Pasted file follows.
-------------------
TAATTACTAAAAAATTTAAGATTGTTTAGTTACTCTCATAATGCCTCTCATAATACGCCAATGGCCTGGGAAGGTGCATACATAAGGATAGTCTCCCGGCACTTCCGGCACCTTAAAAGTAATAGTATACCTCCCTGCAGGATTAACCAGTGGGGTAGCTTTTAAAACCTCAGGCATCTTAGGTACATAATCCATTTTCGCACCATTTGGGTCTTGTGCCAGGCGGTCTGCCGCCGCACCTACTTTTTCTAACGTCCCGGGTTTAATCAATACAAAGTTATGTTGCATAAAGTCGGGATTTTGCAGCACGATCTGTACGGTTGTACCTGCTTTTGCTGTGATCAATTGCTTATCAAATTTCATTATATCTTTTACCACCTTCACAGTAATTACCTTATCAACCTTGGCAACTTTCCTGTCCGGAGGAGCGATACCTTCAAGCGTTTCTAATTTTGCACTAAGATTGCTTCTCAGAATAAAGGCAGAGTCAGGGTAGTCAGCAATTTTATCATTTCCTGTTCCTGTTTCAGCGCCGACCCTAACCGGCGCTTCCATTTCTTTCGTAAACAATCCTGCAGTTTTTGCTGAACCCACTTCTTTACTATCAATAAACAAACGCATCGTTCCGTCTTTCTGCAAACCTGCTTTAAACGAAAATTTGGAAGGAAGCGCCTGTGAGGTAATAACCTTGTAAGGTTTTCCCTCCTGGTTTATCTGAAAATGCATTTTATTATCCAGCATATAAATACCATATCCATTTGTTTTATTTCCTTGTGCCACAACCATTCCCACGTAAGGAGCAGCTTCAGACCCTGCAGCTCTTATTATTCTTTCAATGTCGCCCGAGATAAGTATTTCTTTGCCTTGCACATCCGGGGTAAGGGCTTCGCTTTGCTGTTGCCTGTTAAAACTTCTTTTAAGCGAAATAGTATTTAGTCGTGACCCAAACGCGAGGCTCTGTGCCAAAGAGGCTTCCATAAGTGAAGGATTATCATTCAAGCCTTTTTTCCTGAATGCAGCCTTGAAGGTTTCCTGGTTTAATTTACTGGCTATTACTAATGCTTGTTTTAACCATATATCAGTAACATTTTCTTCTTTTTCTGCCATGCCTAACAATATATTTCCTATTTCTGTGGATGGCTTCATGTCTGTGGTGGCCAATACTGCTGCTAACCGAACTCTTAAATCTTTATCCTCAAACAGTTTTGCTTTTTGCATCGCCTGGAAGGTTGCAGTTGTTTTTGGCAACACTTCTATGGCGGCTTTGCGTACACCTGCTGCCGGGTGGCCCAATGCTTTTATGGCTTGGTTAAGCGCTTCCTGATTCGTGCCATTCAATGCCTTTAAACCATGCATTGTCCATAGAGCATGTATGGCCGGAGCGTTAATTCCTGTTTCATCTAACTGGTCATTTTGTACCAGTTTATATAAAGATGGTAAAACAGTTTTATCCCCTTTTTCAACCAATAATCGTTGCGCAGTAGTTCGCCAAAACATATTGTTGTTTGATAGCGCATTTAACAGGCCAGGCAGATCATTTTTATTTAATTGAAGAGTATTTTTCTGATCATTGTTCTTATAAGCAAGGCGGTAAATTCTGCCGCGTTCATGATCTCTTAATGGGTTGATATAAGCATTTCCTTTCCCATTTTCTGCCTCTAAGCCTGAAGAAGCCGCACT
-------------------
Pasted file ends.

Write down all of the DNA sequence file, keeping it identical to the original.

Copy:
TAATTACTAAAAAATTTAAGATTGTTTAGTTACTCTCATAATGCCTCTCATAATACGCCAATGGCCTGGGAAGGTGCATACATAAGGATAGTCTCCCGGCACTTCCGGCACCTTAAAAGTAATAGTATACCTCCCTGCAGGATTAACCAGTGGGGTAGCTTTTAAAACCTCAGGCATCTTAGGTACATAATCCATTTTCGCACCATTTGGGTCTTGTGCCAGGCGGTCTGCCGCCGCACCTACTTTTTCTAACGTCCCGGGTTTAATCAATACAAAGTTATGTTGCATAAAGTCGGGATTTTGCAGCACGATCTGTACGGTTGTACCTGCTTTTGCTGTGATCAATTGCTTATCAAATTTCATTATATCTTTTACCACCTTCACAGTAATTACCTTATCAACCTTGGCAACTTTCCTGTCCGGAGGAGCGATACCTTCAAGCGTTTCTAATTTTGCACTAAGATTGCTTCTCAGAATAAAGGCAGAGTCAGGGTAGTCAGCAATTTTATCATTTCCTGTTCCTGTTTCAGCGCCGACCCTAACCGGCGCTTCCATTTCTTTCGTAAACAATCCTGCAGTTTTTGCTGAACCCACTTCTTTACTATCAATAAACAAACGCATCGTTCCGTCTTTCTGCAAACCTGCTTTAAACGAAAATTTGGAAGGAAGCGCCTGTGAGGTAATAACCTTGTAAGGTTTTCCCTCCTGGTTTATCTGAAAATGCATTTTATTATCCAGCATATAAATACCATATCCATTTGTTTTATTTCCTTGTGCCACAACCATTCCCACGTAAGGAGCAGCTTCAGACCCTGCAGCTCTTATTATTCTTTCAATGTCGCCCGAGATAAGTATTTCTTTGCCTTGCACATCCGGGGTAAGGGCTTCGCTTTGCTGTTGCCTGTTAAAACTTCTTTTAAGCGAAATAGTATTTAGTCGTGACCCAAACGCGAGGCTCTGTGCCAAAGAGGCTTCCATAAGTGAAGGATTATCATTCAAGCCTTTTTTCCTGAATGCAGCCTTGAAGGTTTCCTGGTTTAATTTACTGGCTATTACTAATGCTTGTTTTAACCATATATCAGTAACATTTTCTTCTTTTTCTGCCATGCCTAACAATATATTTCCTATTTCTGTGGATGGCTTCATGTCTGTGGTGGCCAATACTGCTGCTAACCGAACTCTTAAATCTTTATCCTCAAACAGTTTTGCTTTTTGCATCGCCTGGAAGGTTGCAGTTGTTTTTGGCAACACTTCTATGGCGGCTTTGCGTACACCTGCTGCCGGGTGGCCCAATGCTTTTATGGCTTGGTTAAGCGCTTCCTGATTCGTGCCATTCAATGCCTTTAAACCATGCATTGTCCATAGAGCATGTATGGCCGGAGCGTTAATTCCTGTTTCATCTAACTGGTCATTTTGTACCAGTTTATATAAAGATGGTAAAACAGTTTTATCCCCTTTTTCAACCAATAATCGTTGCGCAGTAGTTCGCCAAAACATATTGTTGTTTGATAGCGCATTTAACAGGCCAGGCAGATCATTTTTATTTAATTGAAGAGTATTTTTCTGATCATTGTTCTTATAAGCAAGGCGGTAAATTCTGCCGCGTTCATGATCTCTTAATGGGTTGATATAAGCATTTCCTTTCCCATTTTCTGCCTCTAAGCCTGAAGAAGCCGCACT